Patent Office seeks penetration testing services

USPTO is looking for a red-team vendor that can simulate attacks on its networks using methods employed by some of the world's most sophisticated cybercriminals.
USPTO CIO Jamie Holcombe speaks at the 2022 Cloud Together Summit. (FedScoop)

The U.S. Patent and Trademark Office is looking for a partner to perform red-team, penetration testing services to help bolster its cyberdefenses.

USPTO’s Office of the Chief Information Officer seeks a red-team vendor that can simulate attacks on its networks “utilizing current threat actor methods and resources to evaluate mitigation effectiveness all the way up to Advanced Persistent Threat (APT), Nation State (NS), and Non-Governmental Organization (NGO) threat actors,” according to a request for information the agency issued this week.

“[T]he United States Patent & Trademark Office faces some of the most advanced and persistent threat actors in the world,” the RFI says. “Therefore, USPTO is seeking market research information about partners with the necessary capabilities, experience, people, technology, and drive to join our team as a partner in helping to defend against this ever-evolving challenge.”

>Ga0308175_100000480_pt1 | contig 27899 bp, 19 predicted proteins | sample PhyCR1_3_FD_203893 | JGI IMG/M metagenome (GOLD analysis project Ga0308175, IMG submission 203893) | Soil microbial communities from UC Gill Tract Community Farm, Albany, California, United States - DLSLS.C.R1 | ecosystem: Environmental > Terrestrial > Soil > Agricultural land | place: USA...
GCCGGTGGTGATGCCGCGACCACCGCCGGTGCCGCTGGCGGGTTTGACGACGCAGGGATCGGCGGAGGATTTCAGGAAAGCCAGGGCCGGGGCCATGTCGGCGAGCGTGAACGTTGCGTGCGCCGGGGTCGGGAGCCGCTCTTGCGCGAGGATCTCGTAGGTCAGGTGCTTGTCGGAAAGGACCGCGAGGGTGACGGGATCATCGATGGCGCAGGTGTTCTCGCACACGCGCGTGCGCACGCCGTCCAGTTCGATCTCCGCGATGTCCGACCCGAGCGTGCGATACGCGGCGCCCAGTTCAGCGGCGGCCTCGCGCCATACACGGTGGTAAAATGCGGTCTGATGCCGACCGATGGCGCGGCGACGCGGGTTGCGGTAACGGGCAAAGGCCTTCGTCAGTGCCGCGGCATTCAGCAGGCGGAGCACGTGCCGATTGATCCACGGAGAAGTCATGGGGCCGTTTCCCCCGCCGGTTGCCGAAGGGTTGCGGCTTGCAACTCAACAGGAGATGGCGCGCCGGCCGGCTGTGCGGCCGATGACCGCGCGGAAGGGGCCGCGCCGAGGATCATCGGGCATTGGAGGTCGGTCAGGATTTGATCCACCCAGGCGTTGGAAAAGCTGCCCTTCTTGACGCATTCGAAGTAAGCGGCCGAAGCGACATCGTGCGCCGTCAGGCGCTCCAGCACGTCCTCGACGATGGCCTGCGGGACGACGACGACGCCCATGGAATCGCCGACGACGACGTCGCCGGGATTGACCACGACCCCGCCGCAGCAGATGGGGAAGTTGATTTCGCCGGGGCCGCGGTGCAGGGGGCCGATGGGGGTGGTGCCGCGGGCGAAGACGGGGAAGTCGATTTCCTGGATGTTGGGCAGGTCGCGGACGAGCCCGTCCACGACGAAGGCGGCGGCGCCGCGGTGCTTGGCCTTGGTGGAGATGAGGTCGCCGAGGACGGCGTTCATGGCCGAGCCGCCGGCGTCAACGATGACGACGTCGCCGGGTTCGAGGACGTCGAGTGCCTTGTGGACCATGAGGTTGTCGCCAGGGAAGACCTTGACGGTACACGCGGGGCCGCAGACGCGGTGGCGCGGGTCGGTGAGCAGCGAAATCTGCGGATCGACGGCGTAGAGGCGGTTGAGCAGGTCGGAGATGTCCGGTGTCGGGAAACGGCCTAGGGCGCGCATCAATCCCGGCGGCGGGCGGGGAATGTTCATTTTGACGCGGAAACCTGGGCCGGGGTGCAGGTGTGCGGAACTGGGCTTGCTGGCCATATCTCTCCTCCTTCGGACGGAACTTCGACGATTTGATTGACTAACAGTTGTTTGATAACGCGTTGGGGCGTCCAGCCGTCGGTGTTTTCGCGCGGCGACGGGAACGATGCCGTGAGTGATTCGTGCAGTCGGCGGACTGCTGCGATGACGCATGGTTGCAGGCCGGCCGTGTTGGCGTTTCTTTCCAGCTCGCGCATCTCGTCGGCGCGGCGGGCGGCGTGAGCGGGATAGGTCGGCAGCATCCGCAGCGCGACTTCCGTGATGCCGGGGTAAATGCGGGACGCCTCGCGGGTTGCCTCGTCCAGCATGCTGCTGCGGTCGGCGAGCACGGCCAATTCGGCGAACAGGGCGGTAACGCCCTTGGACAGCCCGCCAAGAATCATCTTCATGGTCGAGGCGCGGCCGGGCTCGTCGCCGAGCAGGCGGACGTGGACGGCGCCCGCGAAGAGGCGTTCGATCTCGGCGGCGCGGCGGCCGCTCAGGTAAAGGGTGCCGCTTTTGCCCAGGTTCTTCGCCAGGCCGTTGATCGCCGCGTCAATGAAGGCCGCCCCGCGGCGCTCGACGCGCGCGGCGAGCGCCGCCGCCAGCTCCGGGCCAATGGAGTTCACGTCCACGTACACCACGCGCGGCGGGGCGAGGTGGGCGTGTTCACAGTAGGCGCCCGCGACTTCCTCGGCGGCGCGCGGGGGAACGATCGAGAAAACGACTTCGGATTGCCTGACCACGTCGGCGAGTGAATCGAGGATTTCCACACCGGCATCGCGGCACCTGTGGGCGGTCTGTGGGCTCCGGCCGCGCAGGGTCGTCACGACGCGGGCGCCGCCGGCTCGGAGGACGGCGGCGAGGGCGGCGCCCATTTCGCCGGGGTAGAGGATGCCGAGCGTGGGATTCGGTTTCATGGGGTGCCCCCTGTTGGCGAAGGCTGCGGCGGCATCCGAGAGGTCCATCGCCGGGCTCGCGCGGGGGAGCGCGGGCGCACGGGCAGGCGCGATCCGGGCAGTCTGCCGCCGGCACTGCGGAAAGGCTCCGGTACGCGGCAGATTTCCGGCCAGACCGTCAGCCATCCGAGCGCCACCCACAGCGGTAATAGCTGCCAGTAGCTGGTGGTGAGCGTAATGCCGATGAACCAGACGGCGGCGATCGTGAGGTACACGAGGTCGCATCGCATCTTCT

The Patent Office plans to use what it calls the alternative competition method under its agency acquisition guidelines. As such, the agency is searching for large and small businesses that can meet its pen-testing needs, and if it deems there is an adequate market, it will create a pool of eligible vendors and invite them to bid for the contract.


Because of the sensitivity of the work, USPTO will limit competition of the contract to only domestic U.S. companies. “For security purposes, due to the sensitive nature of the materials, the RTPTS RFI materials shall be disseminated only to verified domestic United States of America contract entities (NO-FORN) only after execution of the attached Non-Disclosure Agreement (NDA) by responding contract entities,” the RFI says.

After companies attest that they are U.S.-based by Jan. 11, they will be sent a more thorough package of RFI materials through which they can detail their services and past performance.

This RFI comes as Patent Office CIO Jamie Holcombe is pursuing a sweeping move to a zero-trust security architecture. In November, Holcombe told FedScoop his office is considering the adoption of encryption-in-use technology to protect data as it builds out its zero-trust security architecture.

Billy Mitchell

Written by Billy Mitchell

Billy Mitchell is Senior Vice President and Executive Editor of Scoop News Group's editorial brands. He oversees operations, strategy and growth of SNG's award-winning tech publications, FedScoop, StateScoop, CyberScoop, EdScoop and DefenseScoop. After earning his journalism degree at Virginia Tech and winning the school's Excellence in Print Journalism award, Billy received his master's degree from New York University in magazine writing while interning at publications like Rolling Stone.

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